Date: 2015
  33. By: Sara Moarif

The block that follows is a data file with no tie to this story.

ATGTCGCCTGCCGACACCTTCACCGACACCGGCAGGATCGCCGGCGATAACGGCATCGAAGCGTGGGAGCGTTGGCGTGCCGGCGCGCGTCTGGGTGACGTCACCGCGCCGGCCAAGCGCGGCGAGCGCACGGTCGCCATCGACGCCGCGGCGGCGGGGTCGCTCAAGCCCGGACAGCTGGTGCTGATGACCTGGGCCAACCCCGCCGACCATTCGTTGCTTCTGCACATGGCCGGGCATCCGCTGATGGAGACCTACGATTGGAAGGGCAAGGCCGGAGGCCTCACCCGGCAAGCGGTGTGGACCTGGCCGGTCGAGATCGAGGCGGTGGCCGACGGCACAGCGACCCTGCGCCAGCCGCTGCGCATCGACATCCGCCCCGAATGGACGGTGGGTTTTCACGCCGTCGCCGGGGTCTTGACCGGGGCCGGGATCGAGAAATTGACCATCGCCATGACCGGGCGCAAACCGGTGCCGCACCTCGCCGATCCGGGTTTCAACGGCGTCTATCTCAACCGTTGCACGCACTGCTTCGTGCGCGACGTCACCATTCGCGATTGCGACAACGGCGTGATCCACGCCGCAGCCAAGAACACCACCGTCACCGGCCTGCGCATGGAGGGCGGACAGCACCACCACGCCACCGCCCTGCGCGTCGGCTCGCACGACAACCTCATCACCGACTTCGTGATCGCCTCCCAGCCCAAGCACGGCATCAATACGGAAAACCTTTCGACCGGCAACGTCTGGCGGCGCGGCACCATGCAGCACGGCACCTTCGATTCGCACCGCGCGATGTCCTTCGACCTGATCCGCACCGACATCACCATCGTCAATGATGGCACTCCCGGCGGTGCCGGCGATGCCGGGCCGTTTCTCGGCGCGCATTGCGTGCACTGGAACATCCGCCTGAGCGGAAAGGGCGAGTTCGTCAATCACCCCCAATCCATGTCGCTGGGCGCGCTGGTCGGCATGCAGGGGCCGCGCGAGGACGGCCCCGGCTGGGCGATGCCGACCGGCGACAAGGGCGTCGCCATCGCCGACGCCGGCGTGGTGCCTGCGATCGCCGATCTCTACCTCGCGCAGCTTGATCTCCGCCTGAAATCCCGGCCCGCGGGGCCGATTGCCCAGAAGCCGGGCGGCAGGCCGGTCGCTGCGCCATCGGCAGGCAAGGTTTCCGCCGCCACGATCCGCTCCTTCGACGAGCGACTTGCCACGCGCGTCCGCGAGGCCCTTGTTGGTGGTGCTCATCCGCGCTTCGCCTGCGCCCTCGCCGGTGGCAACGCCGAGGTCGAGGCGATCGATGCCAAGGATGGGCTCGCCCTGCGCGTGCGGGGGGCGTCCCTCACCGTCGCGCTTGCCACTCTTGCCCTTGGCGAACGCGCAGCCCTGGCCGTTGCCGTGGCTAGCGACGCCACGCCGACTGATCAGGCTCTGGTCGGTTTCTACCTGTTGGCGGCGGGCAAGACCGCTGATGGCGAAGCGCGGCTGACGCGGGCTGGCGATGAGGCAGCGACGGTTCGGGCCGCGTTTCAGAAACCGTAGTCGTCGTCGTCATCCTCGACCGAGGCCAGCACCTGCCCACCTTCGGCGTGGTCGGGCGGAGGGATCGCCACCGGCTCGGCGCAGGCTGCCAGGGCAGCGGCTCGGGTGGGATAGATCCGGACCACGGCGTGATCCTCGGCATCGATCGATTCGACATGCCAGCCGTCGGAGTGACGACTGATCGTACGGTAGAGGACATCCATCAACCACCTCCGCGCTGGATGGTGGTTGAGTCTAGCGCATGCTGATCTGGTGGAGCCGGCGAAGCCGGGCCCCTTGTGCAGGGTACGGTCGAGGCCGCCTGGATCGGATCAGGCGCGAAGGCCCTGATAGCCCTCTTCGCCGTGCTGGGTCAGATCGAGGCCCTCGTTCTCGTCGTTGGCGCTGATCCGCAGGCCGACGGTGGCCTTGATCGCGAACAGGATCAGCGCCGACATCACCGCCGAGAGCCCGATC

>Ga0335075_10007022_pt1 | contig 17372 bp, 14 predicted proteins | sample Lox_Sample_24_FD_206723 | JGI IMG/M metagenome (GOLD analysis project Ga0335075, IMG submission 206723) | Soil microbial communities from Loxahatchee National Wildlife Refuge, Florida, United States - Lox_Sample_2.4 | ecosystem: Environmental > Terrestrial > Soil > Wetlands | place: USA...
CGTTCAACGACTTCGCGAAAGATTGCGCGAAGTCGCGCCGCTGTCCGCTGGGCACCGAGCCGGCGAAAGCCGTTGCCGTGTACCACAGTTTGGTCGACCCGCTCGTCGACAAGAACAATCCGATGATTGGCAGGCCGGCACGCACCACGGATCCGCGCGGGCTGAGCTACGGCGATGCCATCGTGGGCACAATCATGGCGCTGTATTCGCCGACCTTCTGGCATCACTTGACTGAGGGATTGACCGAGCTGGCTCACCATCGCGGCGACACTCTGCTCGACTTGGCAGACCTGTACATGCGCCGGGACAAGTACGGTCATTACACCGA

Abstract: Parties to the UN Framework Convention on Climate Change (UNFCCC) produced a negotiating text in February 2015, which forms the basis for negotiations toward a climate change agreement scheduled for adoption at the 21st Conference of the Parties in December 2015. This document aims to better understand proposals in the Geneva negotiating text related to the notion of strengthening nationally determined contributions (NDCs) over time, contained under the headings “strategic review of implementation”, “aggregate ambition assessment” and “enhanced ambition mechanism”. This paper focuses on how key elements of these proposals might apply to mitigation contributions or the mitigation component of NDCs: The document examines the main proposals in terms of their relevance, coherence, assumptions, scope, and feasibility, in the context of a cycle of mitigation contributions that seek to become more ambitious over time. It also explores whether the proposals are likely to be effective in achieving their foreseen outcomes, the majority of which involve changes to NDCs. In general, it finds that there is significant overlap between proposals for various “review” processes in different parts of the Geneva negotiating text, as well as overlap with monitoring, reporting and verification processes under the UNFCCC. The document also presents some broad messages on the subject of “strategic review” expressed during the CCXG Global Forum in March 2015. It is currently unclear what a review or assessment process would comprise, largely because it relates to an overarching process – a cycle of contributions – for which there is not yet an agreed vision or scope.<P>L'Examen Stratégique: conséquences des propositions sur les contributions d'atténuation<BR>Les Parties à la Convention-cadre des Nations Unies sur les changements climatiques (CCNUCC) ont produit en février 2015 un texte de négociation. Celui-ci constitue la base des négociations en vue d’un accord sur le changement climatique, dont l’adoption est prévue à l’occasion de la 21ème Conférence des Parties qui se réunira en décembre 2015. Ce document a pour objectif de permettre de mieux comprendre certaines propositions formulées dans le texte de négociation de Genève, relatif à la notion du renforcement progressif des contributions déterminées au niveau national, présentées sous les intitulés « examen stratégique de la mise en oeuvre », « évaluation de l’ambition globale » et « mécanisme pour l’amélioration de l’ambition ». Ce rapport épluche les principaux éléments de ces propositions et comment ils pourraient être appliqués aux contributions en matière d’atténuation (ou à la composante atténuation des contributions déterminées au niveau national). Il examine la pertinence, la cohérence, les hypothèses, la portée et la faisabilité des principales propositions, dans le contexte d’un cycle de contributions à l’atténuation qui se veut de plus en plus ambitieux au fil du temps. Il s’efforce également de déterminer si les propositions ont des chances d’être efficaces et atteindre les résultats qu’elles prévoient, qui impliquent pour la plupart des modifications des contributions déterminées au niveau national. D’une manière générale, ce document conclut qu’il existe des recoupements importants entre les propositions visant les divers processus d’« examen » décrits dans les différentes parties du texte de négociation de Genève, ainsi qu’un chevauchement avec les procédures de suivi, de communication des informations et de vérification relevant de la CCNUCC. Y sont présentés aussi quelques messages à caractère général sur la problématique de l’« examen stratégique », exprimés en mars 2015 au forum mondial du CCXG par des participants divers. Pour l’heure, il n’apparaît pas clairement de quoi le processus d’examen ou d’évaluation sera constitué, surtout parce qu’il dépend d’un processus prédominant – le cycle des contributions –pour lequel l’ambition ou la portée n’a pas encore été définie d’un commun accord.